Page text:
Since version 1.7.2 the behaviour of UNIQUE constraints and indexes with respect to NULL values has changed to conform to SQL standards. A row, in which the value for any of the UNIQUE constraint columns is NULL, can always be added to the table. So multiple rows can contain the same values for the UNIQUE columns if one of the values is NULL.
In 1.8.0, user defined UNIQUE indexes can still be declared but they are deprecated. You should use a UNIQUE constraint instead.
CONSTRAINT <name> UNIQUE always creates internally a unique index on the columns, as with previous versions, so it has exactly the same effect as the deprecated UNIQUE index declaration.
From version 1.7.0, HSQLDB features single and multiple column foreign keys. A foreign key can also be specified to reference a target table without naming the target column(s). In this case the primary key column(s) of the target table is used as the referenced column(s). Each pair of referencing and referenced columns in any foreign key should be of identical type. When a foreign key is declared, a unique constraint (or primary key) must exist on the referenced columns in the primary key table. A non-unique index is automatically created on the referencing columns. For example:
CREATE TABLE child(c1 INTEGER, c2 VARCHAR, FOREIGN KEY (c1, c2) REFERENCES parent(p1, p2));
There must be a UNIQUE constraint on columns (p1,p2) in the table named "parent". A non-unique index is automatically created on columns (c1, c2) in the table named "child". Columns p1 and c1 must be of the same type (INTEGER). Columns p2 and c2 must be of the same type (VARCHAR).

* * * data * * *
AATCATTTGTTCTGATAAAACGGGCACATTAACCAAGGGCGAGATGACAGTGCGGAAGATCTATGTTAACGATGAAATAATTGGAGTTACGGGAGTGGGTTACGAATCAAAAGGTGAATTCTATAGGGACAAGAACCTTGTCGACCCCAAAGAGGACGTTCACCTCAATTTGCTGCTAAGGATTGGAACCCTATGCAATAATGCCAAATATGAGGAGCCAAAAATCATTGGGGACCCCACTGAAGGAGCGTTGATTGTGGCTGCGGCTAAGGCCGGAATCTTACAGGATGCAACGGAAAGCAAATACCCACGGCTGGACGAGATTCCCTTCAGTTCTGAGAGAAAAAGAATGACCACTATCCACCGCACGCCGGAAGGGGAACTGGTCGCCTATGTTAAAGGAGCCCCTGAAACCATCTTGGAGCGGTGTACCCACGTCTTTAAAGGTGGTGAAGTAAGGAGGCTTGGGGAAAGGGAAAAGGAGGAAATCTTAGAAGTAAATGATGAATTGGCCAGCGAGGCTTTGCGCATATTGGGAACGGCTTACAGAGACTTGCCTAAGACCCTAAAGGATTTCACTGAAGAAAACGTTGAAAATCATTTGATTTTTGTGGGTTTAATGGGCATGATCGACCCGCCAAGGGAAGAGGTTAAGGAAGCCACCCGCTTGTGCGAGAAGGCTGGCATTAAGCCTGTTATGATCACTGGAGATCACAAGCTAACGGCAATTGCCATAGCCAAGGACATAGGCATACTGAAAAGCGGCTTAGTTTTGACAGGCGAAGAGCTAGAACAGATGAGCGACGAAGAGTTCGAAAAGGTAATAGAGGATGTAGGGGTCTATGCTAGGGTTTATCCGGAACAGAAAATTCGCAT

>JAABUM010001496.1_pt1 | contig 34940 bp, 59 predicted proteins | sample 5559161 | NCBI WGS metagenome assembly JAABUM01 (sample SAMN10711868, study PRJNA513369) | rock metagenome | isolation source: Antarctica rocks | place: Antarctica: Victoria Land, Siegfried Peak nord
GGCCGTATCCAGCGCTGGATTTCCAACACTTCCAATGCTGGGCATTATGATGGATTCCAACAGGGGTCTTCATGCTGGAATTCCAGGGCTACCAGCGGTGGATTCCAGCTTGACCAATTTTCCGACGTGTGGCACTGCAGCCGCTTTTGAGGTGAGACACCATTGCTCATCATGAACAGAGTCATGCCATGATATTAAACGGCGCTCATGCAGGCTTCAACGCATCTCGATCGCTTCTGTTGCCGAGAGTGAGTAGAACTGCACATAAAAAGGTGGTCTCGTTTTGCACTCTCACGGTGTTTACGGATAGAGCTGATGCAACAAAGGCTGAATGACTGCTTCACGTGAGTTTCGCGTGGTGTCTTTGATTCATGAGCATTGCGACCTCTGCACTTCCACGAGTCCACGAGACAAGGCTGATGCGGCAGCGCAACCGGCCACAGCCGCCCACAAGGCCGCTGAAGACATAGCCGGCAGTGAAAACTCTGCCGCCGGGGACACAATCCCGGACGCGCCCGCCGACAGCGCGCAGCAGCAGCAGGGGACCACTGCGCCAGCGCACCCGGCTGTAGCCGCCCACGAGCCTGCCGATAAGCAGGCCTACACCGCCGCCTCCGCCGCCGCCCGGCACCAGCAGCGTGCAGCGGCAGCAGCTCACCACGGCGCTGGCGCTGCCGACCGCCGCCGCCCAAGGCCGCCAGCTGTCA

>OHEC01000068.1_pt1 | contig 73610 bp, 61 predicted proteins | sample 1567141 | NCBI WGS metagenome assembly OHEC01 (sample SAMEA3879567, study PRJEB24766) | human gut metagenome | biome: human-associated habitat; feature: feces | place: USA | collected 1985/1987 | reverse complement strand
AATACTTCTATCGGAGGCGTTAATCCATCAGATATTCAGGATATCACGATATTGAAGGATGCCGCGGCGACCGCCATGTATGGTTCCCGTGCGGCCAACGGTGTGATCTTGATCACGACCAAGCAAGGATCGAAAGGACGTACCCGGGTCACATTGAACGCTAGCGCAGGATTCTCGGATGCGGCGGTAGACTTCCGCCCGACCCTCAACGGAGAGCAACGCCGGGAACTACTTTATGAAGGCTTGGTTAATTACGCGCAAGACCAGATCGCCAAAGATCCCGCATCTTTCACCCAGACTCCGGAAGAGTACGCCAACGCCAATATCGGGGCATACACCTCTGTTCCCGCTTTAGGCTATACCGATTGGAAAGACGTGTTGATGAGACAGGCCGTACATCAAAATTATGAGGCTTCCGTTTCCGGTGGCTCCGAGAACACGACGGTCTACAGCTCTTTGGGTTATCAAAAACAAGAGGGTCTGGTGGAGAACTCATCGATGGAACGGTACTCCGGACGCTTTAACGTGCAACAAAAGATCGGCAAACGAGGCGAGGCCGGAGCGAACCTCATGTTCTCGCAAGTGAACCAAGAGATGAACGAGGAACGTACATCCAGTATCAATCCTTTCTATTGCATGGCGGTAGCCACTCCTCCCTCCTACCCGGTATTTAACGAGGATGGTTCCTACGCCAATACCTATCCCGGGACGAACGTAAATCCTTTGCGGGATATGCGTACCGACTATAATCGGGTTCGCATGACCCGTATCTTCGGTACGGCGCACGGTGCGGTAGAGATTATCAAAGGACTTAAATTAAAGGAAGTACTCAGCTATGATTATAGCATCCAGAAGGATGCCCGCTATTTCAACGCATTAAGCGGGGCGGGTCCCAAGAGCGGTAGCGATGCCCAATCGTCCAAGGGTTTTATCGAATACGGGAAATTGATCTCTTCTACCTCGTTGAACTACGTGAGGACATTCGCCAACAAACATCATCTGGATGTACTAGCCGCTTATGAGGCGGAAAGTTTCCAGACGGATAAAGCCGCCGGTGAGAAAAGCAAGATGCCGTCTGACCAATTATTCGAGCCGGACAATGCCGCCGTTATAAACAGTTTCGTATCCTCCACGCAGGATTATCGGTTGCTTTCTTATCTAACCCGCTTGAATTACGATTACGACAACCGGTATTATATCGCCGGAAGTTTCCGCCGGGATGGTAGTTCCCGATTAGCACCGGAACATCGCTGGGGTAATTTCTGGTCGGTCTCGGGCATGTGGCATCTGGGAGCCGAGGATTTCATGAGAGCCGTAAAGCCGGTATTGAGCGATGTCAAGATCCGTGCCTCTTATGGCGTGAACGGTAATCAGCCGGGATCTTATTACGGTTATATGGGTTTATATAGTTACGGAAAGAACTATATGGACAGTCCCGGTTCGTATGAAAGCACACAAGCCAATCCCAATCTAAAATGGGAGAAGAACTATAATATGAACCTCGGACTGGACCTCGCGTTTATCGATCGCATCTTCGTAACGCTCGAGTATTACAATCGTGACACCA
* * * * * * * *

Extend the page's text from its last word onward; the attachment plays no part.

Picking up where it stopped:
HSQLDB does not use indexes to improve sorting of query results. But indexes have a crucial role in improving query speed. If no index is used in a query on a single table, such as a DELETE query, then all the rows of the table must be examined. With an index on one of the columns that is in the WHERE clause, it is often possible to start directly from the first candidate row and reduce the number of rows that are examined.
Indexes are even more important in joins between multiple tables. SELECT ... FROM t1 JOIN t2 ON t1.c1 = t2.c2 is performed by taking rows of t1 one by one and finding a matching row in t2. If there is no index index on t2.c2 then for each row of t1, all the rows of t2 must be checked. Whereas with an index, a matching row can be found in a fraction of the time. If the query also has a condition on t1, e.g., SELECT ... FROM t1 JOIN t2 ON t1.c1 = t2.c2 WHERE t1.c3 = 4 then an index on t1.c3 would eliminate the need for checking all the rows of t1 one by one, and will reduce query time to less than a millisecond per returned row. So if t1 and t2 each contain 10,000 rows, the query without indexes involves checking 100,000,000 row combinations. With an index on t2.c2, this is reduced to 10,000 row checks and index lookups. With the additional index on t2.c2, only about 4 rows are checked to get the first result row.
Indexes are automatically created for primary key and unique columns. Otherwise you should define an index using the CREATE INDEX command.
Note that in HSQLDB a unique index on multiple columns can be used internally as a non-unique index on the first column in the list. For example: CONSTRAINT name1 UNIQUE (c1, c2, c3); means there is the equivalent of CREATE INDEX name2 ON atable(c1);. So you do not need to specify an extra index if you require one on the first column of the list.